“We said, ‘if we are allowed to sing in English, we must’.”
So says Benny Andersson of Swedish pop group Abba in This Is Pop, a new Netflix documentary that dropped in June – but these words could just have easily been uttered by a member of BTS.
The K-pop group’s Permission to Dance, which topped the US Billboard’s Hot 100 in the week beginning July 18, is their fifth No 1 on the prestigious music chart. Of those five, only one – last year’s Life Goes On – was in Korean; the rest have been in English.
This has led to debate about the localisation and anglicisation of BTS’ music for the American music market. Their original English singles – Dynamite, Butter and Permission to Dance – are enthusiastically upbeat and not necessarily typical of BTS’ singles.
Permission to Dance is BTS’ fifth No 1 on the US Billboard’s Hot 100. Photo: YouTube
Opinions vary as to whether this is the right move for BTS. Some declare it a new venture and era for the group and others question whether the band are “selling out” while trying to appease a sizeable US market. The group has been forthright that they are aiming for a Grammy win with their latest releases.
While watching This Is Pop, produced by Banger Films, I was struck by just how old a conversation this is. In 1974, Abba performed Waterloo in English, not Swedish, at the Eurovision Song Contest because English is more commonly spoken around the world.
“That’s pretty foundational, that to be somebody in the global pop music [world] you’ve got to be able to speak and sing in English,” declared Ola Johansson, a music geography professor at the University of Pittsburgh Johnstown in Pennsylvania and author of Songs from Sweden: Shaping Pop Culture in a Globalised Music Industry, in a subsequent scene.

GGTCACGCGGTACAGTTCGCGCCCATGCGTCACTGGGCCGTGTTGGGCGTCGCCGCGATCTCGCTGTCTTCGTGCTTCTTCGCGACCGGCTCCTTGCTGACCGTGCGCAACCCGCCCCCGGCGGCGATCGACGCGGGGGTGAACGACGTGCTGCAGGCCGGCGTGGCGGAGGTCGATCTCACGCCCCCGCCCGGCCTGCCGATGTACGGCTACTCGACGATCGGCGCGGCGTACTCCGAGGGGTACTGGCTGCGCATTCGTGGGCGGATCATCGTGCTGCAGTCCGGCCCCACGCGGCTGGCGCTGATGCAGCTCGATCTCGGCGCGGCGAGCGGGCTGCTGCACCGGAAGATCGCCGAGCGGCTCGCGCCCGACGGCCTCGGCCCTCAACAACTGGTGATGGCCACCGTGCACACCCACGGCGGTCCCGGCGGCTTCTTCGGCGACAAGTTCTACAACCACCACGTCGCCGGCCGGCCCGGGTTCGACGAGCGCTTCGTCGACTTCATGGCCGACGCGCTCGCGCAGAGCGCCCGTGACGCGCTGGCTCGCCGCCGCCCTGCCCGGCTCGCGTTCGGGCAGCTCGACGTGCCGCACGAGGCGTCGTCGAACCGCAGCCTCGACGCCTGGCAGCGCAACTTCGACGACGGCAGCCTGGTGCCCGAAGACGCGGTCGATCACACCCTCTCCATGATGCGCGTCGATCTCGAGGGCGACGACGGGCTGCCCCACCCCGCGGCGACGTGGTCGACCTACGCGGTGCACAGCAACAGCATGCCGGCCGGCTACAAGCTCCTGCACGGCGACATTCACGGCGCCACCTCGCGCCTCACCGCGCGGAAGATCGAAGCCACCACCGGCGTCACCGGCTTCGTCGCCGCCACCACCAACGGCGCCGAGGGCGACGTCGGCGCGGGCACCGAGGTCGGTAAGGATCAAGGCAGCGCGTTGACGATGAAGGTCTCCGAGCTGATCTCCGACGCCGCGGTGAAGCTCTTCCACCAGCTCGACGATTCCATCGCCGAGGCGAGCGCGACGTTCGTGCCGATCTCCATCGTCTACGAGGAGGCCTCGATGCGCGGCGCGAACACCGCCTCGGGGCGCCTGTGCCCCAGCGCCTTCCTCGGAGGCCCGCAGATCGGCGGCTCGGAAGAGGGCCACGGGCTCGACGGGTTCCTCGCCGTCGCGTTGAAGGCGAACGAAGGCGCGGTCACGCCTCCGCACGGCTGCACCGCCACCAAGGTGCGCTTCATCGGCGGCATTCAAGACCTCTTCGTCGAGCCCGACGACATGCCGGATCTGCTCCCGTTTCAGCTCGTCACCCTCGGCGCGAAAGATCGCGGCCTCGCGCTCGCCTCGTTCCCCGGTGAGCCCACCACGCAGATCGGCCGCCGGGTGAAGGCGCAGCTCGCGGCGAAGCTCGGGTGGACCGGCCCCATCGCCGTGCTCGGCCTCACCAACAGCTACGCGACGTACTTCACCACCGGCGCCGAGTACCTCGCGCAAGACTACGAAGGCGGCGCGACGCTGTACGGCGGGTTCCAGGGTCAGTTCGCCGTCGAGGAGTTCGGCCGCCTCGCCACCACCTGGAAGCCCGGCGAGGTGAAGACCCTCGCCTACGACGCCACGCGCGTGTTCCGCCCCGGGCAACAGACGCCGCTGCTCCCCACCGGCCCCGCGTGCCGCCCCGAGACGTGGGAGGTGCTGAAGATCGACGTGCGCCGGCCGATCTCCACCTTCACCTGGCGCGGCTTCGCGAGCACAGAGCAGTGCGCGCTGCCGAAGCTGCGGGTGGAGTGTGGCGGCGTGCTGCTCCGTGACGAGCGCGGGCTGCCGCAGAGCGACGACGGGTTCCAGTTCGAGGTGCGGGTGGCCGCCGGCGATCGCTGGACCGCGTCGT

Andersson and Johansson’s quotes came from the third episode of This Is Pop, dubbed “Stockholm Syndrome”, which focused on how Swedish songwriters and producers came to become dominant power players in pop.
Although South Korea’s music scene didn’t get a single mention – likely because Banger Films recently produced K-pop Evolution for YouTube (full disclosure, I am a talking head in that one) – much of what artists and experts said about breaking out as a Big, Global Pop Star resonated immensely with regard to BTS’ success.
The need to sing in English to surpass a regional market; R&B group Boyz II Men on how they felt white acts surpassed their success in some part because they were less difficult to sell to the typical boy-band-loving audience; Shania Twain and others discussing how reluctant the country music industry was for anything new; the charting wars evoked by industry folks to sell Britpop albums – the list goes on, evoking issues we still see nowadays.
Time and again throughout the series, I was struck by how little things have changed since pop artists became popular – all along, it’s been the American music scene where success is paramount. Many moments in This Is Pop may as well have been subtitled “this is how the industry was and this is how it is”. If you’re different, that’s fine … but you are going to have it much harder if you don’t play by the dominant rules of the industry.
This is, of course, an exaggeration: many of the same music icons who struggled to make their way did eventually make it, either by doing things so differently they couldn’t be ignored or by playing by the rules so well they made everyone else look bad.